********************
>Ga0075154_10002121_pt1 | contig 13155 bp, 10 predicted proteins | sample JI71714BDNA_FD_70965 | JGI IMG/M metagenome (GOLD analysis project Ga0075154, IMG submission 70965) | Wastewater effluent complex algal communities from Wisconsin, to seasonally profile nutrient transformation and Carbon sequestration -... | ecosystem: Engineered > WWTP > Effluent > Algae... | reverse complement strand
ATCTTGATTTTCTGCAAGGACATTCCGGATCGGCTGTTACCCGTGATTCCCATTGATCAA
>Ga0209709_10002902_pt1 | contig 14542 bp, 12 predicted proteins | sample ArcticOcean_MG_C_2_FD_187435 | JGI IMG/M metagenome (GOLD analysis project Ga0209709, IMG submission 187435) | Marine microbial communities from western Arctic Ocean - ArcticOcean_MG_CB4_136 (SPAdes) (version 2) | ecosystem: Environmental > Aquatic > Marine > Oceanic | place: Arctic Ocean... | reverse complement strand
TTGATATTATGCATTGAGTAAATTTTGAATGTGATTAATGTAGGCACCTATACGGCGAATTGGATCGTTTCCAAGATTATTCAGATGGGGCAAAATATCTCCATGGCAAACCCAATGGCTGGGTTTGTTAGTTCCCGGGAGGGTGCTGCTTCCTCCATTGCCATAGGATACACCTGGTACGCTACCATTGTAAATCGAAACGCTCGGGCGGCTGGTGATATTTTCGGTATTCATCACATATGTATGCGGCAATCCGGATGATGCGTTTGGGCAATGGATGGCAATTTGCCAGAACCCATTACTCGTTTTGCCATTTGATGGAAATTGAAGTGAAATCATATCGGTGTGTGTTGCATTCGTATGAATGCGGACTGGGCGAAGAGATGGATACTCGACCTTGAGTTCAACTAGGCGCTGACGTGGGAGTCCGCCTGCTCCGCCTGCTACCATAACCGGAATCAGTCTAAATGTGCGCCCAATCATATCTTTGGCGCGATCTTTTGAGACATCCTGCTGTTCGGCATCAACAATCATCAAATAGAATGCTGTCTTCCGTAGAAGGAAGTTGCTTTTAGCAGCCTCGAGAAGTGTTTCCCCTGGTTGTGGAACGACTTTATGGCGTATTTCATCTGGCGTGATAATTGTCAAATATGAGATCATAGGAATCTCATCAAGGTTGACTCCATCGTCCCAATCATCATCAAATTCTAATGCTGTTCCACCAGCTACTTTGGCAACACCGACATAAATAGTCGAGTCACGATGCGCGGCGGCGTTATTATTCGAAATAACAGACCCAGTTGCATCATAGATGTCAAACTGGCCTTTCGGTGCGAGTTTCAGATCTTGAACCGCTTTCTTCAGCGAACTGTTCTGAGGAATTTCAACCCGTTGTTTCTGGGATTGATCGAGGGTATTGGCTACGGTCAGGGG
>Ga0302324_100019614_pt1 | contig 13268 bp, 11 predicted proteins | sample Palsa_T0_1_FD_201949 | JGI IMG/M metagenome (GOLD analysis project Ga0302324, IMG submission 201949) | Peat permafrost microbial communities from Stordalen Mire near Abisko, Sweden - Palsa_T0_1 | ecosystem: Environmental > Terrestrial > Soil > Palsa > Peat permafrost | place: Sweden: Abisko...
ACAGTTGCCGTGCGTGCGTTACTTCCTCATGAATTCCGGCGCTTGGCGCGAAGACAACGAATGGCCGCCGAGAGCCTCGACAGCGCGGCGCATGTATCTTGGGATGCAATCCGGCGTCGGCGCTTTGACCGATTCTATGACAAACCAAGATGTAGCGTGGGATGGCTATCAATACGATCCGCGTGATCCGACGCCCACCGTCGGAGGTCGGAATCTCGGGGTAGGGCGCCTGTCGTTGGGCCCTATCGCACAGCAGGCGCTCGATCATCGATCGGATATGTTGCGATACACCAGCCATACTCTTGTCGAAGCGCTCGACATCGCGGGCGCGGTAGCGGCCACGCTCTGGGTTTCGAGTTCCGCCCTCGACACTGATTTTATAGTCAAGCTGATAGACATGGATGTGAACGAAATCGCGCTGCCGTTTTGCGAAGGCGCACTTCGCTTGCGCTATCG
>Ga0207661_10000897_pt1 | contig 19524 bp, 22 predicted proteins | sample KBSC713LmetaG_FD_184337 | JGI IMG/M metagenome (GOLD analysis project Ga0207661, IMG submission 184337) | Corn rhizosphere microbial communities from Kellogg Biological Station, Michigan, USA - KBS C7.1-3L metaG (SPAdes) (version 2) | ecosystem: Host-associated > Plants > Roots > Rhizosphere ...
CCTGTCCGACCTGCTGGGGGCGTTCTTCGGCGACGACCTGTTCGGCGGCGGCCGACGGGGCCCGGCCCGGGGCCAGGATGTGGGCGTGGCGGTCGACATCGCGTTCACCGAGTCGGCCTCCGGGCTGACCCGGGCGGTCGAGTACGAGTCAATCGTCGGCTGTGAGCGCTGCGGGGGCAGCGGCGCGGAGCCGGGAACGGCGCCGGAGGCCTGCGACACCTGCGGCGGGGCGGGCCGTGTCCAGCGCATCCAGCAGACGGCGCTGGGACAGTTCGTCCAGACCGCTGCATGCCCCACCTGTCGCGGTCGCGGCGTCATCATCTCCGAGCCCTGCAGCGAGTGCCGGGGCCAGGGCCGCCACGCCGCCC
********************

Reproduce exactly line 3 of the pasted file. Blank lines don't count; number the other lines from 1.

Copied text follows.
>Ga0209709_10002902_pt1 | contig 14542 bp, 12 predicted proteins | sample ArcticOcean_MG_C_2_FD_187435 | JGI IMG/M metagenome (GOLD analysis project Ga0209709, IMG submission 187435) | Marine microbial communities from western Arctic Ocean - ArcticOcean_MG_CB4_136 (SPAdes) (version 2) | ecosystem: Environmental > Aquatic > Marine > Oceanic | place: Arctic Ocean... | reverse complement strand